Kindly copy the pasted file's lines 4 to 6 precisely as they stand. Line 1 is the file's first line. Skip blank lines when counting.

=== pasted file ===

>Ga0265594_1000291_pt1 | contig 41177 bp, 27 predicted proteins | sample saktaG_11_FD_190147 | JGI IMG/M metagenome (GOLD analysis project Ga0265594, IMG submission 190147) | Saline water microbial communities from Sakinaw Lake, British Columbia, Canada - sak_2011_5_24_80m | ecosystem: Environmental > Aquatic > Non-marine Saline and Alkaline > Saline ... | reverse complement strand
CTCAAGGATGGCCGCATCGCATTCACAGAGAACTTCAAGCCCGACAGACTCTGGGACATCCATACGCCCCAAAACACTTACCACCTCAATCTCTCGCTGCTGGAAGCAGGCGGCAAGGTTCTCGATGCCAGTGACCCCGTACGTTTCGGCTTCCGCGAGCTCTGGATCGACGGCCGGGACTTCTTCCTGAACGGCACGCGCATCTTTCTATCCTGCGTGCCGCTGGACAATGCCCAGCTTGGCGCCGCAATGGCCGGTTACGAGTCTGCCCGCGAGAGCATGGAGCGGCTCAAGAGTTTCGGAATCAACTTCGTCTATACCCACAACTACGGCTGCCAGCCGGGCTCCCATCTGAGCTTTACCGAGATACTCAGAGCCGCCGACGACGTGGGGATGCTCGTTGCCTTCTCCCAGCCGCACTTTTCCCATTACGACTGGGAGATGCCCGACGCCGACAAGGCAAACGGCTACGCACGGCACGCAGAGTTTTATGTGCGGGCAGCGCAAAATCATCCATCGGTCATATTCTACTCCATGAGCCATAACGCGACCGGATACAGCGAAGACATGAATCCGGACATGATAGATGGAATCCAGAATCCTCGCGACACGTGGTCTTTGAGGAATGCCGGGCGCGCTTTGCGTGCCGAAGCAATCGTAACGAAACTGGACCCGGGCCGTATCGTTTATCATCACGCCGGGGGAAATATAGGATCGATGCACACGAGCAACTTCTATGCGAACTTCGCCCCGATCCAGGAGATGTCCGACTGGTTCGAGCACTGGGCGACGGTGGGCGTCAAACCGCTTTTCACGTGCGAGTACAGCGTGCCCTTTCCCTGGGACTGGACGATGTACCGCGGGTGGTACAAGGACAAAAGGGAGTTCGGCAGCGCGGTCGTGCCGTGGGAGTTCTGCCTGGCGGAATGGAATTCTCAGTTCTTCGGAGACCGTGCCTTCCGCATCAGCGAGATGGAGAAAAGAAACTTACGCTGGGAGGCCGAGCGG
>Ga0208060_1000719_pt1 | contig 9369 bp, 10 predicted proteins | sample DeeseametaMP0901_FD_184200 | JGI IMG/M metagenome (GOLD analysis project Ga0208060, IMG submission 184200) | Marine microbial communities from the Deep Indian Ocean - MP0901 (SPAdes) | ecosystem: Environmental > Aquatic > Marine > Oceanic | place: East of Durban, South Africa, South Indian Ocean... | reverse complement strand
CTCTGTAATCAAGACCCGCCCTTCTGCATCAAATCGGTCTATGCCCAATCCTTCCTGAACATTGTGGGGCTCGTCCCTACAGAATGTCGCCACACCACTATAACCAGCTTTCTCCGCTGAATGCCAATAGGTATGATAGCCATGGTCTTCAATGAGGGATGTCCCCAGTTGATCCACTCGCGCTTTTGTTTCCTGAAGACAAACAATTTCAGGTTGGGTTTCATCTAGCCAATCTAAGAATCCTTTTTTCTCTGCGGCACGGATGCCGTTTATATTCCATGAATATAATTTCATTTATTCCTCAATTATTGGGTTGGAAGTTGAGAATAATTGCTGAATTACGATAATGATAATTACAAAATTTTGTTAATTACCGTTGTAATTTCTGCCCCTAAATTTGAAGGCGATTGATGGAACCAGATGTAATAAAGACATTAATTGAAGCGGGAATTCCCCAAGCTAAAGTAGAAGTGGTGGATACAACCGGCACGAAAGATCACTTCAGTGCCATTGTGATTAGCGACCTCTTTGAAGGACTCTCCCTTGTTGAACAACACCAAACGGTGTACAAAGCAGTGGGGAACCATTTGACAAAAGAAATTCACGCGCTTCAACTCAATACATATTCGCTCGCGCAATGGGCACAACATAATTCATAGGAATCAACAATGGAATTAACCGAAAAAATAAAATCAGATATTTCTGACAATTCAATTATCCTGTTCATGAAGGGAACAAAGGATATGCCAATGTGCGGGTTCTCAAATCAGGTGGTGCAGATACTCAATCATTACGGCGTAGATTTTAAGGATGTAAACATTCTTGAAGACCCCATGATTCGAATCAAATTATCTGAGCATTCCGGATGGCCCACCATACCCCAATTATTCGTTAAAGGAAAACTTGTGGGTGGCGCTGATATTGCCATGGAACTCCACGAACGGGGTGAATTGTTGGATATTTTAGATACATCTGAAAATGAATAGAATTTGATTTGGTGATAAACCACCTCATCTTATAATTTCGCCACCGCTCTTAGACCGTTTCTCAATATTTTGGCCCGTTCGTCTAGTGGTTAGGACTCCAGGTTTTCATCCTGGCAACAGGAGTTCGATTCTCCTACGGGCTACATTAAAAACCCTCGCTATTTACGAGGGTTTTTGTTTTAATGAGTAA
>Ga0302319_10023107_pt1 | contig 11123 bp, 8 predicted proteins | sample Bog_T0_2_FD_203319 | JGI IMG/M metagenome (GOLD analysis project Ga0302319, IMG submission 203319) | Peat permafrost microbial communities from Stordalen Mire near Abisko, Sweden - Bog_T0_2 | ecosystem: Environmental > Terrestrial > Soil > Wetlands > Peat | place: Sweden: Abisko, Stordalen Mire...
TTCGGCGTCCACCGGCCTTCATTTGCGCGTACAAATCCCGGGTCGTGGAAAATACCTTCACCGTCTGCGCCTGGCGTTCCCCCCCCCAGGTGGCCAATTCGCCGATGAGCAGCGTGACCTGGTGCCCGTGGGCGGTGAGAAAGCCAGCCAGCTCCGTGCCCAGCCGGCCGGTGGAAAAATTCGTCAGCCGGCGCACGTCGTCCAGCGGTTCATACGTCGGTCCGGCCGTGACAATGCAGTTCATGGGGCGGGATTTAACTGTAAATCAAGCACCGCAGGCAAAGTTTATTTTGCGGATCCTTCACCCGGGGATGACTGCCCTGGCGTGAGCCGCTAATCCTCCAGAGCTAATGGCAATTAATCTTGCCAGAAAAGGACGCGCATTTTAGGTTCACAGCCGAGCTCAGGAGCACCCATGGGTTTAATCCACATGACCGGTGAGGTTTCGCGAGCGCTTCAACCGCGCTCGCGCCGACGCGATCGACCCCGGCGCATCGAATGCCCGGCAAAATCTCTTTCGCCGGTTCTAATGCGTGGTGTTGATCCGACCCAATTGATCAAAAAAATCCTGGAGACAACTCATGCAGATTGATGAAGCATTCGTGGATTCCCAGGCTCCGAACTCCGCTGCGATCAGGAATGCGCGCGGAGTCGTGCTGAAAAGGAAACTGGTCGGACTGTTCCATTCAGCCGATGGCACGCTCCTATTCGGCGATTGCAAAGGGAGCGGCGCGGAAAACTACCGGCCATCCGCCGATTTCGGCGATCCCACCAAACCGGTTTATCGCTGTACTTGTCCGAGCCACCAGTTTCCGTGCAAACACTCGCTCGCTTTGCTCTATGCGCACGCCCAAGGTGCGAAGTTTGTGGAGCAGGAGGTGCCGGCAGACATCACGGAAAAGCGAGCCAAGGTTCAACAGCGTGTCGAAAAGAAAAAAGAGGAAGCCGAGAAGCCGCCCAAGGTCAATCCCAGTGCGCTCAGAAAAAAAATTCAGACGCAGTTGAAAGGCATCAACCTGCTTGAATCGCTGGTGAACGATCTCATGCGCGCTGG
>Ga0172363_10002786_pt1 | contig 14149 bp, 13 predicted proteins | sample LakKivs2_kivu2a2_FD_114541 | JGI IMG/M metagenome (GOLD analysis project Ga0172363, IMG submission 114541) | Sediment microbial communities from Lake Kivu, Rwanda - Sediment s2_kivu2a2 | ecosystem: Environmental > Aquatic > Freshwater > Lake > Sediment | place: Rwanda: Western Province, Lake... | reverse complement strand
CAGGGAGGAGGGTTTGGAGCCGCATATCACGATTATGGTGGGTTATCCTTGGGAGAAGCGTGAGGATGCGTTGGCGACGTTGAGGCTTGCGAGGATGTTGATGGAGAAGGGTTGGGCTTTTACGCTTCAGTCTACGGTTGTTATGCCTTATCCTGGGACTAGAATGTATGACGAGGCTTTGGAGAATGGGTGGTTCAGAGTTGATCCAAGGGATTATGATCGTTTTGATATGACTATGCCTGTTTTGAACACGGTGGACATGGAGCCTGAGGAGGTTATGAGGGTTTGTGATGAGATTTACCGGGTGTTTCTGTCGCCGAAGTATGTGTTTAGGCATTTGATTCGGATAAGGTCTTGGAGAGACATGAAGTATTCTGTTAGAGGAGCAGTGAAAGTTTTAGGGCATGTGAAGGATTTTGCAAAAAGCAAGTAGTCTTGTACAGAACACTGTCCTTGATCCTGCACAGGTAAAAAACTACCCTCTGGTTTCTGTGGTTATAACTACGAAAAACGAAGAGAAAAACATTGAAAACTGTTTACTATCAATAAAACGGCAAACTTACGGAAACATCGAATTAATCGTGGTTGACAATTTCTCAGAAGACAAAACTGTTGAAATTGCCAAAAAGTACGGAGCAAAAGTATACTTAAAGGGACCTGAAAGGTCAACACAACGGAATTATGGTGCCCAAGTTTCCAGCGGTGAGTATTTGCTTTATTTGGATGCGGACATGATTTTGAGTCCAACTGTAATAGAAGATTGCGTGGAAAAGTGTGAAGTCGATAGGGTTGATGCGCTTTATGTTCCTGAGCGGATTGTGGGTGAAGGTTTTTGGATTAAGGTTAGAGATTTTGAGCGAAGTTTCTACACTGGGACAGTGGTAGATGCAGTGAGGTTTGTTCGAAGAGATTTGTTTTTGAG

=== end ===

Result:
CTCTGTAATCAAGACCCGCCCTTCTGCATCAAATCGGTCTATGCCCAATCCTTCCTGAACATTGTGGGGCTCGTCCCTACAGAATGTCGCCACACCACTATAACCAGCTTTCTCCGCTGAATGCCAATAGGTATGATAGCCATGGTCTTCAATGAGGGATGTCCCCAGTTGATCCACTCGCGCTTTTGTTTCCTGAAGACAAACAATTTCAGGTTGGGTTTCATCTAGCCAATCTAAGAATCCTTTTTTCTCTGCGGCACGGATGCCGTTTATATTCCATGAATATAATTTCATTTATTCCTCAATTATTGGGTTGGAAGTTGAGAATAATTGCTGAATTACGATAATGATAATTACAAAATTTTGTTAATTACCGTTGTAATTTCTGCCCCTAAATTTGAAGGCGATTGATGGAACCAGATGTAATAAAGACATTAATTGAAGCGGGAATTCCCCAAGCTAAAGTAGAAGTGGTGGATACAACCGGCACGAAAGATCACTTCAGTGCCATTGTGATTAGCGACCTCTTTGAAGGACTCTCCCTTGTTGAACAACACCAAACGGTGTACAAAGCAGTGGGGAACCATTTGACAAAAGAAATTCACGCGCTTCAACTCAATACATATTCGCTCGCGCAATGGGCACAACATAATTCATAGGAATCAACAATGGAATTAACCGAAAAAATAAAATCAGATATTTCTGACAATTCAATTATCCTGTTCATGAAGGGAACAAAGGATATGCCAATGTGCGGGTTCTCAAATCAGGTGGTGCAGATACTCAATCATTACGGCGTAGATTTTAAGGATGTAAACATTCTTGAAGACCCCATGATTCGAATCAAATTATCTGAGCATTCCGGATGGCCCACCATACCCCAATTATTCGTTAAAGGAAAACTTGTGGGTGGCGCTGATATTGCCATGGAACTCCACGAACGGGGTGAATTGTTGGATATTTTAGATACATCTGAAAATGAATAGAATTTGATTTGGTGATAAACCACCTCATCTTATAATTTCGCCACCGCTCTTAGACCGTTTCTCAATATTTTGGCCCGTTCGTCTAGTGGTTAGGACTCCAGGTTTTCATCCTGGCAACAGGAGTTCGATTCTCCTACGGGCTACATTAAAAACCCTCGCTATTTACGAGGGTTTTTGTTTTAATGAGTAA
>Ga0302319_10023107_pt1 | contig 11123 bp, 8 predicted proteins | sample Bog_T0_2_FD_203319 | JGI IMG/M metagenome (GOLD analysis project Ga0302319, IMG submission 203319) | Peat permafrost microbial communities from Stordalen Mire near Abisko, Sweden - Bog_T0_2 | ecosystem: Environmental > Terrestrial > Soil > Wetlands > Peat | place: Sweden: Abisko, Stordalen Mire...
TTCGGCGTCCACCGGCCTTCATTTGCGCGTACAAATCCCGGGTCGTGGAAAATACCTTCACCGTCTGCGCCTGGCGTTCCCCCCCCCAGGTGGCCAATTCGCCGATGAGCAGCGTGACCTGGTGCCCGTGGGCGGTGAGAAAGCCAGCCAGCTCCGTGCCCAGCCGGCCGGTGGAAAAATTCGTCAGCCGGCGCACGTCGTCCAGCGGTTCATACGTCGGTCCGGCCGTGACAATGCAGTTCATGGGGCGGGATTTAACTGTAAATCAAGCACCGCAGGCAAAGTTTATTTTGCGGATCCTTCACCCGGGGATGACTGCCCTGGCGTGAGCCGCTAATCCTCCAGAGCTAATGGCAATTAATCTTGCCAGAAAAGGACGCGCATTTTAGGTTCACAGCCGAGCTCAGGAGCACCCATGGGTTTAATCCACATGACCGGTGAGGTTTCGCGAGCGCTTCAACCGCGCTCGCGCCGACGCGATCGACCCCGGCGCATCGAATGCCCGGCAAAATCTCTTTCGCCGGTTCTAATGCGTGGTGTTGATCCGACCCAATTGATCAAAAAAATCCTGGAGACAACTCATGCAGATTGATGAAGCATTCGTGGATTCCCAGGCTCCGAACTCCGCTGCGATCAGGAATGCGCGCGGAGTCGTGCTGAAAAGGAAACTGGTCGGACTGTTCCATTCAGCCGATGGCACGCTCCTATTCGGCGATTGCAAAGGGAGCGGCGCGGAAAACTACCGGCCATCCGCCGATTTCGGCGATCCCACCAAACCGGTTTATCGCTGTACTTGTCCGAGCCACCAGTTTCCGTGCAAACACTCGCTCGCTTTGCTCTATGCGCACGCCCAAGGTGCGAAGTTTGTGGAGCAGGAGGTGCCGGCAGACATCACGGAAAAGCGAGCCAAGGTTCAACAGCGTGTCGAAAAGAAAAAAGAGGAAGCCGAGAAGCCGCCCAAGGTCAATCCCAGTGCGCTCAGAAAAAAAATTCAGACGCAGTTGAAAGGCATCAACCTGCTTGAATCGCTGGTGAACGATCTCATGCGCGCTGG